Can my Glowforge etch CDs?

I write and record custom songs for people and wondered if the Glowforge could etch an image and song title into the top of a recordable CD. Thoughts?

Jill Pearson

I’ve etched tempered glass phone screen protectors, so I would think that a CD would be child’s play.

Only trial and error will tell, however, my initial thoughts are that CD’s are a poor candidate for lasering. Essentially the plastic of the CD is a capsule that covers a very thin layer of foil the information is etched onto. Unfortunately, that layer of foil is not centered in the capsule, but placed very close to the back (the layer you would write on with a Sharpie). It’s not far below that surface at all. This is done so if the reading side is scratched, an abrasive can remove a layer of the plastic and render the CD readable again.

I see you already have a reply which believes this is do-able, and it may well be, but your etchings will have to be shallow indeed.


CDs are made from polycarbonate which doesn’t interact with IR lasers well. The material is described as ‘melty’ which I assume means it melts before it vaporizes. So it won’t etch well. I’ve never seen an example posted in this forum, and I’ve seen a lot of weird stuff etched here.

Look for “Lightscribe” discs, they were made to be used in special drives that could etch info on the back but you should be able to figure out a setting on the GF.


Probably not because of the way the CD is made unless you can find a brand that is designed for it.

Namely, the data portion of the CD is really close to the surface of the label side of the disc. Typically, the protective coating is truly that, a coating. And it is thin.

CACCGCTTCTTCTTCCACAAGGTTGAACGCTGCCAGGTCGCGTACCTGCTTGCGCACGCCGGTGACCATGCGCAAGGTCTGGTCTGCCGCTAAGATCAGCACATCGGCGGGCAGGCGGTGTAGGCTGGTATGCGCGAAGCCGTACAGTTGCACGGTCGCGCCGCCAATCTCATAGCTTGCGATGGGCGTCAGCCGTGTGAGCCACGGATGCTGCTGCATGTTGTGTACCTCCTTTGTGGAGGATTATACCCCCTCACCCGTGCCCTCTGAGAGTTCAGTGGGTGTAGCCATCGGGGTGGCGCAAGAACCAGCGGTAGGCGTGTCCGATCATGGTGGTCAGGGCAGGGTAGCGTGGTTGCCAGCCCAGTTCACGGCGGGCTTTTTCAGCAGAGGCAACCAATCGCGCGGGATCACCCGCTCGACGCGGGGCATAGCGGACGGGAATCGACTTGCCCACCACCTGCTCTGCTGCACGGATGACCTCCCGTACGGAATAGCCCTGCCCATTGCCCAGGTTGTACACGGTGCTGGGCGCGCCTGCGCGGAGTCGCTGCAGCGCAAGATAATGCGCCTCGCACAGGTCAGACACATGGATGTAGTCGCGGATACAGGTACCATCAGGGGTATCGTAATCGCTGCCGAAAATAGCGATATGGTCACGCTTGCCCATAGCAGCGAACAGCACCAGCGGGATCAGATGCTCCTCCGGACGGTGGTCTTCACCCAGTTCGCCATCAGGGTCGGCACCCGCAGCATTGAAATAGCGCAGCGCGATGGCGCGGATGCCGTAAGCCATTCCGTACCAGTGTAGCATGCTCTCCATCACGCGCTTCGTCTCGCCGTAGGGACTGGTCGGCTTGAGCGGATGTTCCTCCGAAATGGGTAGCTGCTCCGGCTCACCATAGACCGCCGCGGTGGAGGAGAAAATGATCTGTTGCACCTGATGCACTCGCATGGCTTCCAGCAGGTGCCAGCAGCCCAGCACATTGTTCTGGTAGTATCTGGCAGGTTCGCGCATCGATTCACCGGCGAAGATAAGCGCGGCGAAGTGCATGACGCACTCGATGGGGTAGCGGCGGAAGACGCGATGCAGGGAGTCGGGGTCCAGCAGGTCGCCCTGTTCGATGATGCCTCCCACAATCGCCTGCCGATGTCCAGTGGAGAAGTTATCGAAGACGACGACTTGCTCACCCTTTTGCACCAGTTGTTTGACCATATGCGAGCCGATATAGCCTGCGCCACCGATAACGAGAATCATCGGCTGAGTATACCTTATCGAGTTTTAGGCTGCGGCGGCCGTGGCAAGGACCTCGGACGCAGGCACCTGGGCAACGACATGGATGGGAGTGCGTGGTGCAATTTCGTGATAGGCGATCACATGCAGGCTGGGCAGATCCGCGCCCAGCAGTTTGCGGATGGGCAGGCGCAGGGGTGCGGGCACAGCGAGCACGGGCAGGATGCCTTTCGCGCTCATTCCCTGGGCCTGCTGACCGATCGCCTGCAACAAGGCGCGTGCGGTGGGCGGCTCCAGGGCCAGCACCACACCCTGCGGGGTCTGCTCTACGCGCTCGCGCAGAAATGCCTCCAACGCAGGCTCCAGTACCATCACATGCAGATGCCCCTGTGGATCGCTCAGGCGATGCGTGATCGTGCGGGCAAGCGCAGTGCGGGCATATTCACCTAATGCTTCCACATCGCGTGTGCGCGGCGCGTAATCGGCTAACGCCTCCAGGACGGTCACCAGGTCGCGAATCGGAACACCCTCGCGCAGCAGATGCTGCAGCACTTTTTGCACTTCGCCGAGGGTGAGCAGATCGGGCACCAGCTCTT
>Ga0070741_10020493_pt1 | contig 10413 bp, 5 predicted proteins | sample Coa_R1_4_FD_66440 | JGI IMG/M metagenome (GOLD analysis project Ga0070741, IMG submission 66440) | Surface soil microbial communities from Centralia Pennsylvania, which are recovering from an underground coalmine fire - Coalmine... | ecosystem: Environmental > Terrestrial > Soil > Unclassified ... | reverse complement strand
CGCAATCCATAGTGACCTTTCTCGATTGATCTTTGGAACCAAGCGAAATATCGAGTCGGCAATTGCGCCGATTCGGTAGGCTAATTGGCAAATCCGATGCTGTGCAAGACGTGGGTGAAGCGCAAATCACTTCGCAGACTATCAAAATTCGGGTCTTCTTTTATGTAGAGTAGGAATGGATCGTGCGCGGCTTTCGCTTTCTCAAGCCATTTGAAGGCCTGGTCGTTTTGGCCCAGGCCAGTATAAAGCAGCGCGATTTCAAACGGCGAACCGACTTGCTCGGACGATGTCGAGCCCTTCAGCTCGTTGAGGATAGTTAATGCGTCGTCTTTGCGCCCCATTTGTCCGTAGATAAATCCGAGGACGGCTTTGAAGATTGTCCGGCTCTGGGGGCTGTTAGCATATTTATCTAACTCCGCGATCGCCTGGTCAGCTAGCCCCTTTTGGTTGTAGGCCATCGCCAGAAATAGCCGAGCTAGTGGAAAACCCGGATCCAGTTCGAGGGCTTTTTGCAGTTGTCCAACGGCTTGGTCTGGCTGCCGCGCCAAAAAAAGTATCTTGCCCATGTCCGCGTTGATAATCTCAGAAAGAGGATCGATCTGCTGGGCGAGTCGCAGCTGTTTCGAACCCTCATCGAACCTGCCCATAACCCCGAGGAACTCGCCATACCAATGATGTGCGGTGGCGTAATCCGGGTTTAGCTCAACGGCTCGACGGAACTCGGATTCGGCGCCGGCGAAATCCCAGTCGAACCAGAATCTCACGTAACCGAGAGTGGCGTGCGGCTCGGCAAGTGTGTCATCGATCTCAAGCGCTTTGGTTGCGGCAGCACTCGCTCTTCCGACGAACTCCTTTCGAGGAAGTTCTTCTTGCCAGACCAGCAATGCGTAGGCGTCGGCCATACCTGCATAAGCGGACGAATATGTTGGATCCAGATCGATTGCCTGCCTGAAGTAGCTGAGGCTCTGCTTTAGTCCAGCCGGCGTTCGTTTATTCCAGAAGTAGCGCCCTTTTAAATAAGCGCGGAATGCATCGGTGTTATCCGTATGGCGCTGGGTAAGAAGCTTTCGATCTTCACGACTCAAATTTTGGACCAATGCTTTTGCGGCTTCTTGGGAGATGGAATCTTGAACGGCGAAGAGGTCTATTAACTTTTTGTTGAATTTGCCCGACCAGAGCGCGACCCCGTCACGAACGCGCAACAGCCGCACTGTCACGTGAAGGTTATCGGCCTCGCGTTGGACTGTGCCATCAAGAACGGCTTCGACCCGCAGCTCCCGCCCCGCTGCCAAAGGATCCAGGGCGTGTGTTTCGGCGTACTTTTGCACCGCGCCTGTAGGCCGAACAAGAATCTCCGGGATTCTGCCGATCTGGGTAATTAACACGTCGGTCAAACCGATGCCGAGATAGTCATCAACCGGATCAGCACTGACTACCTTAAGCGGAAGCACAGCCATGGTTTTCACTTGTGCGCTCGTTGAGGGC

So, while you might be able to dial in a power setting that could disrupt just the surface of the coating enough to call it labeled, it is going to be very hard to find and, worse, you’ll find that the manufacturing differences between brands and, even, lots of a single brand will be very inconsistent.


They look really cool in (someone else’s) microwave. And interesting burn tracks occur.
If you do give it a whack, pictures needed.
(disclaimer, this is not to say this is a good laser candidate and any reference to anything real was a miscommunication).

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That is how I erase the data from CDs before disposing of them. I microwave for about 4 seconds but most of that time is the magnetron warming up. The aluminium layer explosively fractures into a grid pattern, which I expect is related to the wavelength.

Big old laser discs are even cooler. Oft result in Lichtenberg figures.

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This question is outside our team’s scope. I’ve moved it to the Beyond the Manual so the discussion can continue there.

Would you be willing to share your process/settings? I’d be very interested in doing screen protectors!

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